Honoring Excellence: Q and A with Lisa McQueen, MD

February 17, 2023

This interview is one in a series of interviews with recipients of the 2023 ACGME Awards. The awardees join an outstanding group of previous honorees whose work and contributions to graduate medical education (GME) represent the best in the field. They will be honored at the ACGME Annual Educational Conference, taking place in Nashville, Tennessee February 23-25, 2023.

2023 Parker J. Palmer Courage to Teach Awardee Dr. Alisa (Lisa) McQueen is the program director of the pediatrics residency at the University of Chicago.

ACGME: What does this award mean to you? 

McQueen: Honestly, I’m humbled, and I don’t feel like I deserve this award. I’m incredibly proud of the work our residents do, and I just try to get out of the way.

ACGME: What do you feel is the most important job a program director has? 

McQueen: We have just finished another interview season when we meet with our prospective applicants, and one of my favorite parts of those interview days is bragging about all of the amazing accomplishments that my residents have achieved. I frequently tell them: my job is to get obstacles out of your way, and I really do think that might be my most important job as a program director. This is the next generation of physicians, pediatricians, educators, policy makers, and they are filled with ideas and energy. As a faculty leader, I have access to resources and relationships with other leaders that I can leverage so that this next generation can do better than we did.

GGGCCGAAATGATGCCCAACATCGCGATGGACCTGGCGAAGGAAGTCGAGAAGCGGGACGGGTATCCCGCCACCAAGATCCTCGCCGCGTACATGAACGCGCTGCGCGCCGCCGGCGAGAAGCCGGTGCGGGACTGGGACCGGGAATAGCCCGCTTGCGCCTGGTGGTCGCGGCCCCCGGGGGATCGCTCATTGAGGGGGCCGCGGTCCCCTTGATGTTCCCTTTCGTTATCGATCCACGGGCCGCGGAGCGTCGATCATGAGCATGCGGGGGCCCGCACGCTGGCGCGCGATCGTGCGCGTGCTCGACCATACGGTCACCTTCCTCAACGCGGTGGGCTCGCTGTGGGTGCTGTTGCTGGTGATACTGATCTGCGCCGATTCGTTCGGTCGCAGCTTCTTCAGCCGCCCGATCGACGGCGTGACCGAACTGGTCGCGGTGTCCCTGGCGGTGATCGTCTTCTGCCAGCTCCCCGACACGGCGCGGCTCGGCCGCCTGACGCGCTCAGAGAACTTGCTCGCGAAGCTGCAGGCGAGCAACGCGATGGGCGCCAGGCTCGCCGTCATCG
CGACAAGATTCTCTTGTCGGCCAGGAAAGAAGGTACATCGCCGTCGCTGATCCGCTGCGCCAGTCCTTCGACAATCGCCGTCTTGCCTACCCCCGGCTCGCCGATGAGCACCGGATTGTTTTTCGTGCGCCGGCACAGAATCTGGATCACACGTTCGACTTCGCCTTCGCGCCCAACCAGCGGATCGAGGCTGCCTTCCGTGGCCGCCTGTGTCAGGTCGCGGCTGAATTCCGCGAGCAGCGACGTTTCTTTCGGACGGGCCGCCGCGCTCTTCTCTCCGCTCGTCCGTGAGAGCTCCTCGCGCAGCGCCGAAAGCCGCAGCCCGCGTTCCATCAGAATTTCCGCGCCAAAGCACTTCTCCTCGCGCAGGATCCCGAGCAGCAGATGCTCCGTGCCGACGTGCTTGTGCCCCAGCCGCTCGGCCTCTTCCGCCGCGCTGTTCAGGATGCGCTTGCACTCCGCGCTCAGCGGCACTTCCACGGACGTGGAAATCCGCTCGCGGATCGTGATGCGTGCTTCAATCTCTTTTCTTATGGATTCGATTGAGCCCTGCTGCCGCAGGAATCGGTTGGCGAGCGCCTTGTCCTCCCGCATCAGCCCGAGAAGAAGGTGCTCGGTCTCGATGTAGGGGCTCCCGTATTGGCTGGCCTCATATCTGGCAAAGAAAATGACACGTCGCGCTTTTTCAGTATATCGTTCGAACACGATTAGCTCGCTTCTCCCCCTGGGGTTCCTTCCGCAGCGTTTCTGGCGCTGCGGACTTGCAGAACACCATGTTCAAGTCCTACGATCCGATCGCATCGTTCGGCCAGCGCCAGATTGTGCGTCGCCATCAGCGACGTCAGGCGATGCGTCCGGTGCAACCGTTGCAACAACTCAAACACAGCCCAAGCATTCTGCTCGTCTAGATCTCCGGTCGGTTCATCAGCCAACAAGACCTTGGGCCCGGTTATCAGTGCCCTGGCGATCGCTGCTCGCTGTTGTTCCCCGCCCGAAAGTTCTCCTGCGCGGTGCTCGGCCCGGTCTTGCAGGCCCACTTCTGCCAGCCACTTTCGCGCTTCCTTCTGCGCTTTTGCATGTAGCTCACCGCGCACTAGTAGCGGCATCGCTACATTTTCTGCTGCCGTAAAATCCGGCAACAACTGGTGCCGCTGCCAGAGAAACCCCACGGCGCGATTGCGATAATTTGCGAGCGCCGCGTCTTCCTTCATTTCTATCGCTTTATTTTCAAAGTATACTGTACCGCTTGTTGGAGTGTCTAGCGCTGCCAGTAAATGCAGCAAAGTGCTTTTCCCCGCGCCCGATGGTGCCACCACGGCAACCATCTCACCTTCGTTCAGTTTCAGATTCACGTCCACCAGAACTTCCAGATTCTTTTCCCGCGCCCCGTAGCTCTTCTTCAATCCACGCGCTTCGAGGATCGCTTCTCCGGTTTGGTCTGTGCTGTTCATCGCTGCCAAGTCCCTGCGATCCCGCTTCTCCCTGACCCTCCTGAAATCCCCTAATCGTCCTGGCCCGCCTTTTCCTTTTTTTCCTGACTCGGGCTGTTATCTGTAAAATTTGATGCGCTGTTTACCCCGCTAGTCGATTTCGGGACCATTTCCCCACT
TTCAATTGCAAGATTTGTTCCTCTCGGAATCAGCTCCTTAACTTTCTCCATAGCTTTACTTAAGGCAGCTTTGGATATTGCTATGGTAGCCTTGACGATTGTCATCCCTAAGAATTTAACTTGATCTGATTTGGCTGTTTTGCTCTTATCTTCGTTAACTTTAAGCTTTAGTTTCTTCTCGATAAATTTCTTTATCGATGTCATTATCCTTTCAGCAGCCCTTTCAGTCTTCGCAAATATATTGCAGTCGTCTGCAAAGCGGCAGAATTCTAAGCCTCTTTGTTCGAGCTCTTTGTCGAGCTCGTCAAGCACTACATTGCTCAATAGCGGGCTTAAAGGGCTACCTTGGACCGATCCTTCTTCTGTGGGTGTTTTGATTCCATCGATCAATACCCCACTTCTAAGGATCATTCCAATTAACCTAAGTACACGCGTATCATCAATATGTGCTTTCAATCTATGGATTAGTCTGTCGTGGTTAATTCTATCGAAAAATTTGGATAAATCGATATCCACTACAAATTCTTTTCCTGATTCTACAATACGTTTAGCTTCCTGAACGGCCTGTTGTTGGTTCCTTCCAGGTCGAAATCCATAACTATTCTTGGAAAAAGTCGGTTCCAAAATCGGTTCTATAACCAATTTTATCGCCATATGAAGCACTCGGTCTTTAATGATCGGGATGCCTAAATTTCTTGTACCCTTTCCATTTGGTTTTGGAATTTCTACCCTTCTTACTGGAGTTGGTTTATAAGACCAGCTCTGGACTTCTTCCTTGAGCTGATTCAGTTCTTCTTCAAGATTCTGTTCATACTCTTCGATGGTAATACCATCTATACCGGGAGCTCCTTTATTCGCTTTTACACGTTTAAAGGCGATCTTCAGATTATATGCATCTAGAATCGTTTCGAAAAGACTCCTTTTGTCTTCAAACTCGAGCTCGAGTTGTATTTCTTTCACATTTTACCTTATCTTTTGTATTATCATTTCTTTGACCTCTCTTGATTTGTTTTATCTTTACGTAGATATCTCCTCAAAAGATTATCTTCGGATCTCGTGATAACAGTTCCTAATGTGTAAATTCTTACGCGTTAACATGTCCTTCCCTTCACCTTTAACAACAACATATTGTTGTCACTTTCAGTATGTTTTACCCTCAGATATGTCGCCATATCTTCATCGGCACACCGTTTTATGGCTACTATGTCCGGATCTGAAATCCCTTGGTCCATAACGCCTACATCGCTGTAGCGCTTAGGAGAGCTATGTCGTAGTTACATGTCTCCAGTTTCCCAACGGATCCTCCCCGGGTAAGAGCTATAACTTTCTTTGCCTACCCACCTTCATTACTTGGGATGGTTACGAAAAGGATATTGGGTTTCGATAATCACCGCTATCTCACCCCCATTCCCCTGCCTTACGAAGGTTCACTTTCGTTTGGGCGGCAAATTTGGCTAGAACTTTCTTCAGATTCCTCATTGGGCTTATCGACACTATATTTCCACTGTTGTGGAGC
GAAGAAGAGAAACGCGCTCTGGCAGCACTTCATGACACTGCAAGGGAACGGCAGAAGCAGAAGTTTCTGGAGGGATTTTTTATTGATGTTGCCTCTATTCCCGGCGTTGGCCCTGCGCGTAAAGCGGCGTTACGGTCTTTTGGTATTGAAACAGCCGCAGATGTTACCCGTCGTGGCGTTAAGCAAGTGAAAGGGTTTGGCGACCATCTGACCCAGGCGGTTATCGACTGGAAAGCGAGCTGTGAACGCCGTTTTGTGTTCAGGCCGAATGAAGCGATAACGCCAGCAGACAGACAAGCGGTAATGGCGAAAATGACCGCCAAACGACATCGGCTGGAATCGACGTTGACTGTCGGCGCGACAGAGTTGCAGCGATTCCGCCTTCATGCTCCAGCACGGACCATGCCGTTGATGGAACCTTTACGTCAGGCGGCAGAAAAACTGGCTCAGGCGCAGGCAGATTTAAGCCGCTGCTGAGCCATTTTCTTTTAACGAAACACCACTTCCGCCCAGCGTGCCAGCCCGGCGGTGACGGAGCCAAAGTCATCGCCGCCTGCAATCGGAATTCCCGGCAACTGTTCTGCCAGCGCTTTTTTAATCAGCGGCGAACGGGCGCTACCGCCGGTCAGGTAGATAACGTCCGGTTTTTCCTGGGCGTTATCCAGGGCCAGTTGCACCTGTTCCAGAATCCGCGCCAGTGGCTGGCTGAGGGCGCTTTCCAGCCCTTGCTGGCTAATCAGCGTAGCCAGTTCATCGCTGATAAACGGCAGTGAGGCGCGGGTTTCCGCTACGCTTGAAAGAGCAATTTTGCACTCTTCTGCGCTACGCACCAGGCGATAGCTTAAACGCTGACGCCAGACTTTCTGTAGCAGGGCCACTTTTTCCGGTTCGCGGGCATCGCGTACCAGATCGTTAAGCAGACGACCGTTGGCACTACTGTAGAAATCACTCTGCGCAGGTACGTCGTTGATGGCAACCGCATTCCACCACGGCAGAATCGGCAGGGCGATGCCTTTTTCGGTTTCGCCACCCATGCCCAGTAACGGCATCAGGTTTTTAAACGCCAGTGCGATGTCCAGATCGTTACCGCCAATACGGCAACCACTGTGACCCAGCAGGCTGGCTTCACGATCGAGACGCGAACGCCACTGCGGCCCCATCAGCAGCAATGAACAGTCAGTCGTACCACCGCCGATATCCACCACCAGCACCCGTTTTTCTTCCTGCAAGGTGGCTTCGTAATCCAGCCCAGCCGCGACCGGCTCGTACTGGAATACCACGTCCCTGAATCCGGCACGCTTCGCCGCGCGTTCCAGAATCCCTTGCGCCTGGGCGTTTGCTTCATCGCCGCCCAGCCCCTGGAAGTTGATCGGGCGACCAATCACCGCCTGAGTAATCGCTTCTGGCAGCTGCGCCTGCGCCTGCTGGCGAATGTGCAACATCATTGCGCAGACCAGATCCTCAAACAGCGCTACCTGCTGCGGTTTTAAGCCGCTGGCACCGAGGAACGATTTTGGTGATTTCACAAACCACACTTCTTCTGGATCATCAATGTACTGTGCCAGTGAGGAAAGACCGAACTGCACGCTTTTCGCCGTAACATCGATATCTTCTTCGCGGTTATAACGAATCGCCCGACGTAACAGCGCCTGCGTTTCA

ACGME: What is the most rewarding part of your job? 

McQueen: My absolute favorite thing is hearing from a former resident about an accomplishment. Sometimes I get a text about a procedure trick that worked, or a diagnosis they made. It fills me with so much pride.

ACGME: What is the most challenging? 

McQueen: It’s really hard to see our youngest colleagues struggle in a system that is supposed to be about patient care and education, but lives within a health care system structured around profit and greed. I am most saddened – though I understand how it happens – when I see these grim realizations lead to disillusionment.

ACGME: What advice do you have to residents or fellows who may be interested in pursuing a career in academic medicine? 

McQueen: Jump in, say “yes” to things that scare you, say “yes, and” to things that challenge you.

ACGME: Is there anything you would like to add we haven’t asked about? 

McQueen: We are in a very challenging time in medicine, and there are so many changes we can make. Many of our residents help us make these changes but they often take time to implement, and it means that they don’t get to directly see the fruits of their labor. Keep the big picture in sight. I think academic medicine is going to look very different in the coming years and this generation of physicians in training is going to make it better.


Learn more about the ACGME’s Parker J. Palmer Courage to Teach Award and nominate a deserving DIO for the 2024 Award – nominations are due by March 15, 2023.